The most common used idiom in Unix to separate the command line flags from the rest of the arguments is to use a double dash (
If the utility uses the C library function
getopt() (either directly or indirectly), the double dash will signal the end of the command line options, and
getopt() will end its parsing of the command line.
This is from the
getopt(3) manual on OpenBSD:
The interpretation of options in the argument list may be cancelled by the option ‘--’ (double dash) which causes getopt() to signal the end of argument processing and return -1.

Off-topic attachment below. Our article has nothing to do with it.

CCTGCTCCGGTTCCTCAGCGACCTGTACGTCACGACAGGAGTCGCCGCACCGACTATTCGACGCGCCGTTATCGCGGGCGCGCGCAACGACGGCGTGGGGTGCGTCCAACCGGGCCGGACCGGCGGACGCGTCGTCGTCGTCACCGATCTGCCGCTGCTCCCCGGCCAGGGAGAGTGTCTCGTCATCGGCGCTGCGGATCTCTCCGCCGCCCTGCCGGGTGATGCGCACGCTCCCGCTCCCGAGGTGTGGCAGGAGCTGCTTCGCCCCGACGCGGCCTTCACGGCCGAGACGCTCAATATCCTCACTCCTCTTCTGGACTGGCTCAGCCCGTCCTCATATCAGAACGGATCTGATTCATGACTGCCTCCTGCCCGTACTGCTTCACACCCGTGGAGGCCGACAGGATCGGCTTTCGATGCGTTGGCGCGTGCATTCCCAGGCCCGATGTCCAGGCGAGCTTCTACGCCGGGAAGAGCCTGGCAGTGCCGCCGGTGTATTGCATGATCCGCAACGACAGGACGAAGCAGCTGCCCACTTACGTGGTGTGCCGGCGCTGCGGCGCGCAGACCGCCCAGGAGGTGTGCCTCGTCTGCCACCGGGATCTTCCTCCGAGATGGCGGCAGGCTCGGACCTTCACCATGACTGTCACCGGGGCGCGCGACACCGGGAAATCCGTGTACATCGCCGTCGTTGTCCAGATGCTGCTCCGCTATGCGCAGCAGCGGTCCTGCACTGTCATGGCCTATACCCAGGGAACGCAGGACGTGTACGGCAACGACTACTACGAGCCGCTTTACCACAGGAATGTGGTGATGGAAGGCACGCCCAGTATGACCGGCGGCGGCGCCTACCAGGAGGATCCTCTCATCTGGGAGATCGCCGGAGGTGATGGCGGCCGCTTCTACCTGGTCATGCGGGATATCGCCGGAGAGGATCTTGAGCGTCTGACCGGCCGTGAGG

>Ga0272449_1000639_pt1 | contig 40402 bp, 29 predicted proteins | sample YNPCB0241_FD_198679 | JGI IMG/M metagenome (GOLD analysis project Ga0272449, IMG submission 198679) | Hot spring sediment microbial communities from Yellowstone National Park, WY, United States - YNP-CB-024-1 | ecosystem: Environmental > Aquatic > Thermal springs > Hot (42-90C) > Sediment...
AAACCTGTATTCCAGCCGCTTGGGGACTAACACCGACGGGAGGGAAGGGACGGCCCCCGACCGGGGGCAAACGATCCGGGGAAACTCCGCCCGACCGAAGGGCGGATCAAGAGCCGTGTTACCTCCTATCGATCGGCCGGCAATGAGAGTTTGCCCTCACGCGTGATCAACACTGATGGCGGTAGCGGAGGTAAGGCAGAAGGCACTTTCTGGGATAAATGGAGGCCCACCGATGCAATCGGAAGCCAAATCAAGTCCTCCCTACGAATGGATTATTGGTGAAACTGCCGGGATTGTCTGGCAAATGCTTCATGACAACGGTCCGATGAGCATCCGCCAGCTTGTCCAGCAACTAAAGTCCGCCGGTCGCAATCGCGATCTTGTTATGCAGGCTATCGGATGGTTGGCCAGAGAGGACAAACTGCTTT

This is why the correct way to delete a file called
$ rm -- -f
It is likely that your shell implements the built-in
getopts command with a call to this library function.
IMHO, it's nice to know how to use
getopts in shell scripts, and
getopt() in C programs. It's not very difficult, and it makes life a lot easier when you write the command line parsing code of your project.
There is also a
getopt_long() available in some C libraries, for parsing "long options" (
--option=value). This, however, is an extension (no pun intended).